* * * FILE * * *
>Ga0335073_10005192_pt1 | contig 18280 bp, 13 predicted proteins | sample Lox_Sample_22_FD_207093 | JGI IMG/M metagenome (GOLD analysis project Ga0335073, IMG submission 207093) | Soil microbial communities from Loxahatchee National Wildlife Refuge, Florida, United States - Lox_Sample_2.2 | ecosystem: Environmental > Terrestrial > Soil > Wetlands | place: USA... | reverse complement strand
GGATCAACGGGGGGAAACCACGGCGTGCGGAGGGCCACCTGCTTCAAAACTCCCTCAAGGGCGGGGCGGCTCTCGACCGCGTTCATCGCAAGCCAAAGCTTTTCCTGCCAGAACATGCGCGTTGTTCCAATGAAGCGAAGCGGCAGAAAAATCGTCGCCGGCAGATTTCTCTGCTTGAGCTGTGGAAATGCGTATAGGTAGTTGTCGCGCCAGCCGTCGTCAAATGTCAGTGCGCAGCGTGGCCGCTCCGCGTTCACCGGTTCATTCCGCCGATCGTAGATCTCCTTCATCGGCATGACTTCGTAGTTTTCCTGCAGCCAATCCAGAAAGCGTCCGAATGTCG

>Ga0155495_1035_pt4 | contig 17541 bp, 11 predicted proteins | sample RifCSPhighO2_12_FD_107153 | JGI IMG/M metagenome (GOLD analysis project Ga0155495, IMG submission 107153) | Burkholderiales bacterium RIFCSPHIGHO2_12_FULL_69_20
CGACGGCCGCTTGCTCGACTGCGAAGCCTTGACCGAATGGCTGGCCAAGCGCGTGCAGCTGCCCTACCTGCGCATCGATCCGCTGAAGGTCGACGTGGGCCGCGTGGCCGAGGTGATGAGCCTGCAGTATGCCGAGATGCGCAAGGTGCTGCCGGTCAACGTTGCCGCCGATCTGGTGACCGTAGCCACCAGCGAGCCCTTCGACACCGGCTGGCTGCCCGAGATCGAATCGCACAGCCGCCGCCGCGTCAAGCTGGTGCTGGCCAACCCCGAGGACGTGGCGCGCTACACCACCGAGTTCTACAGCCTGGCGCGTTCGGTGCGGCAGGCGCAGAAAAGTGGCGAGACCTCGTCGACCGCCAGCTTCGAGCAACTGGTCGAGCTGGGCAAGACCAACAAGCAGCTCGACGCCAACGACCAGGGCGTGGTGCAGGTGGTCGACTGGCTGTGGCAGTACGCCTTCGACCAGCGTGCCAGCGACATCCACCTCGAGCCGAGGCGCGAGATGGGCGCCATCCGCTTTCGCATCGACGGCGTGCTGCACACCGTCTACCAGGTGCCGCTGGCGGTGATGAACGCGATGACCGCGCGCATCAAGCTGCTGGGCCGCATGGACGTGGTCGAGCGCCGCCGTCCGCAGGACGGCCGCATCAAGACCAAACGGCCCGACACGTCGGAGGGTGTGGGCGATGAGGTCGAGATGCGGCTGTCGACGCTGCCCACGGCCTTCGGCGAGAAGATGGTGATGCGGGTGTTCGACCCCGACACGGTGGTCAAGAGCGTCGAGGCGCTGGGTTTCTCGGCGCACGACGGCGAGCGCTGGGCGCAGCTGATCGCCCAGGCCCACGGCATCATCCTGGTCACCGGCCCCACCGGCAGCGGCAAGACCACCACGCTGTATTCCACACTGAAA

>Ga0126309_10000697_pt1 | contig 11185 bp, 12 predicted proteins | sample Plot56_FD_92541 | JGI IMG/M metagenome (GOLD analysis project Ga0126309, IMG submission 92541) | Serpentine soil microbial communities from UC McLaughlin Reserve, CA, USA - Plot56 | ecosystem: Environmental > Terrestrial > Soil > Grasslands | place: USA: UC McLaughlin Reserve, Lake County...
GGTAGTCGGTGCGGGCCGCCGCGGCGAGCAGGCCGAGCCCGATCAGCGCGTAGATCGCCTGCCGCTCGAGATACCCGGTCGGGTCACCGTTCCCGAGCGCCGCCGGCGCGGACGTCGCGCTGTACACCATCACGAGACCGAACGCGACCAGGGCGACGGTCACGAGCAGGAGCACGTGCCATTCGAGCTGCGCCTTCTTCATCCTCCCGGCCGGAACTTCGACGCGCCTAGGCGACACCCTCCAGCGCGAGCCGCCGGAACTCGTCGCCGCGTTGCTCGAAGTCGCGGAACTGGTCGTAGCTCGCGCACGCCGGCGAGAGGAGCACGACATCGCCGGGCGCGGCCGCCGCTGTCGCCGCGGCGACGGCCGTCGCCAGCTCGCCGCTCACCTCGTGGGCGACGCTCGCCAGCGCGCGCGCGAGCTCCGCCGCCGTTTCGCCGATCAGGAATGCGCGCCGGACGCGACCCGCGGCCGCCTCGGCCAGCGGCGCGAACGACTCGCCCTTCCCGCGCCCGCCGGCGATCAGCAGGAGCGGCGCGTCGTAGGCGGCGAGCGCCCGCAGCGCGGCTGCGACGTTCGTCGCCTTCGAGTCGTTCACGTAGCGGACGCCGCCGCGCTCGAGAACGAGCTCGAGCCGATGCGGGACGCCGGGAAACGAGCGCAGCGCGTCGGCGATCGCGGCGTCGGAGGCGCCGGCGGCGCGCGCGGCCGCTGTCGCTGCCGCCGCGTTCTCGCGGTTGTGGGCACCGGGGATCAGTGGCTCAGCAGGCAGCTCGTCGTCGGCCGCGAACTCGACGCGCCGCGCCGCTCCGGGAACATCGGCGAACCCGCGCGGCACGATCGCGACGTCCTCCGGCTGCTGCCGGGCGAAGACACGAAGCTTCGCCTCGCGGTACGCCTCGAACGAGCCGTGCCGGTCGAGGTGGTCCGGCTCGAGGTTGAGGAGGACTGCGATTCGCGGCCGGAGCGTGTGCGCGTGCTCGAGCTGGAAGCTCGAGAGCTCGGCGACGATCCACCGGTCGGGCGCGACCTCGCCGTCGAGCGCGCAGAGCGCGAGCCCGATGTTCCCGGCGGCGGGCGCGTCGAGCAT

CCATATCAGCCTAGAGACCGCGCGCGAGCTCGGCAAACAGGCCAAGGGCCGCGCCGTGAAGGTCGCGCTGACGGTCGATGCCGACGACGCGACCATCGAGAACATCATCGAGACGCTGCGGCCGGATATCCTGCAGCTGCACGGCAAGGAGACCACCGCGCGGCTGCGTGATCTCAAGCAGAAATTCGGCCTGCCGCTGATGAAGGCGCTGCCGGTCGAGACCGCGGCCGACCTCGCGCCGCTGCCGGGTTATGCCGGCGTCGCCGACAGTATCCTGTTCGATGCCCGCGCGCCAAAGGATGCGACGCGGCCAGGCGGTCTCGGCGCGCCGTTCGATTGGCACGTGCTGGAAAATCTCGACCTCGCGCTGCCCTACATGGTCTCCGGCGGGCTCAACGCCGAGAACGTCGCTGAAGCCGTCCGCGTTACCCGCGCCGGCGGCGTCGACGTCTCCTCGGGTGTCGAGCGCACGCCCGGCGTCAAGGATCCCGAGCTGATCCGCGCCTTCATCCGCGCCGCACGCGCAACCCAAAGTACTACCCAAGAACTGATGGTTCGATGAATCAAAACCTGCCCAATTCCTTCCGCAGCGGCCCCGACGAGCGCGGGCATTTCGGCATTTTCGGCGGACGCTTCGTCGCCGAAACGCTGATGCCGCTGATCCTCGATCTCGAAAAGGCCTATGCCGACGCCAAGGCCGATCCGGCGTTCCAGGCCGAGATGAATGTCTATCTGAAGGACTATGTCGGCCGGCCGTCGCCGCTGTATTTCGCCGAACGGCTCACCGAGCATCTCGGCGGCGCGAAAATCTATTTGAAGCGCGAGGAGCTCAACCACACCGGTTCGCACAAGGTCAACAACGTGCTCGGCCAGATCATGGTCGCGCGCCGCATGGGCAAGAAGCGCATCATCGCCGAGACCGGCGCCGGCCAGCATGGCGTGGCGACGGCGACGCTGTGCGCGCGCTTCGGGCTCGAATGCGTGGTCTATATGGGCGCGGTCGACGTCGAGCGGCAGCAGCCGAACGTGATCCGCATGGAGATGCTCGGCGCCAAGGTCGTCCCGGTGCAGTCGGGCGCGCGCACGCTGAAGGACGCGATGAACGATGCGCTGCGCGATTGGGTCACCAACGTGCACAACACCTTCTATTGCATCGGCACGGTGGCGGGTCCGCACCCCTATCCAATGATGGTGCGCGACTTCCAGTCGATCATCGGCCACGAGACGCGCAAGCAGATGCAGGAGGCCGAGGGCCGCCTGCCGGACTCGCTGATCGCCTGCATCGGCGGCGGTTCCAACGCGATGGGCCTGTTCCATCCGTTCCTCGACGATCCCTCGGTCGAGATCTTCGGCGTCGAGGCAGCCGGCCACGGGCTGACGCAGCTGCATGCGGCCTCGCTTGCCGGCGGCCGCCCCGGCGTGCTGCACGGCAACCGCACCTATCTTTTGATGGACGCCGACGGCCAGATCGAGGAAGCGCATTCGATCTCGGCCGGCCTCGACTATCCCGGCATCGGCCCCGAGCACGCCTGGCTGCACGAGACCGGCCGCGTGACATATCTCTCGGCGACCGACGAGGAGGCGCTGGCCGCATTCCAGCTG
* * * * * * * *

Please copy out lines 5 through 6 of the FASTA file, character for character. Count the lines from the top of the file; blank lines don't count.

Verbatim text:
>Ga0126309_10000697_pt1 | contig 11185 bp, 12 predicted proteins | sample Plot56_FD_92541 | JGI IMG/M metagenome (GOLD analysis project Ga0126309, IMG submission 92541) | Serpentine soil microbial communities from UC McLaughlin Reserve, CA, USA - Plot56 | ecosystem: Environmental > Terrestrial > Soil > Grasslands | place: USA: UC McLaughlin Reserve, Lake County...
GGTAGTCGGTGCGGGCCGCCGCGGCGAGCAGGCCGAGCCCGATCAGCGCGTAGATCGCCTGCCGCTCGAGATACCCGGTCGGGTCACCGTTCCCGAGCGCCGCCGGCGCGGACGTCGCGCTGTACACCATCACGAGACCGAACGCGACCAGGGCGACGGTCACGAGCAGGAGCACGTGCCATTCGAGCTGCGCCTTCTTCATCCTCCCGGCCGGAACTTCGACGCGCCTAGGCGACACCCTCCAGCGCGAGCCGCCGGAACTCGTCGCCGCGTTGCTCGAAGTCGCGGAACTGGTCGTAGCTCGCGCACGCCGGCGAGAGGAGCACGACATCGCCGGGCGCGGCCGCCGCTGTCGCCGCGGCGACGGCCGTCGCCAGCTCGCCGCTCACCTCGTGGGCGACGCTCGCCAGCGCGCGCGCGAGCTCCGCCGCCGTTTCGCCGATCAGGAATGCGCGCCGGACGCGACCCGCGGCCGCCTCGGCCAGCGGCGCGAACGACTCGCCCTTCCCGCGCCCGCCGGCGATCAGCAGGAGCGGCGCGTCGTAGGCGGCGAGCGCCCGCAGCGCGGCTGCGACGTTCGTCGCCTTCGAGTCGTTCACGTAGCGGACGCCGCCGCGCTCGAGAACGAGCTCGAGCCGATGCGGGACGCCGGGAAACGAGCGCAGCGCGTCGGCGATCGCGGCGTCGGAGGCGCCGGCGGCGCGCGCGGCCGCTGTCGCTGCCGCCGCGTTCTCGCGGTTGTGGGCACCGGGGATCAGTGGCTCAGCAGGCAGCTCGTCGTCGGCCGCGAACTCGACGCGCCGCGCCGCTCCGGGAACATCGGCGAACCCGCGCGGCACGATCGCGACGTCCTCCGGCTGCTGCCGGGCGAAGACACGAAGCTTCGCCTCGCGGTACGCCTCGAACGAGCCGTGCCGGTCGAGGTGGTCCGGCTCGAGGTTGAGGAGGACTGCGATTCGCGGCCGGAGCGTGTGCGCGTGCTCGAGCTGGAAGCTCGAGAGCTCGGCGACGATCCACCGGTCGGGCGCGACCTCGCCGTCGAGCGCGCAGAGCGCGAGCCCGATGTTCCCGGCGGCGGGCGCGTCGAGCAT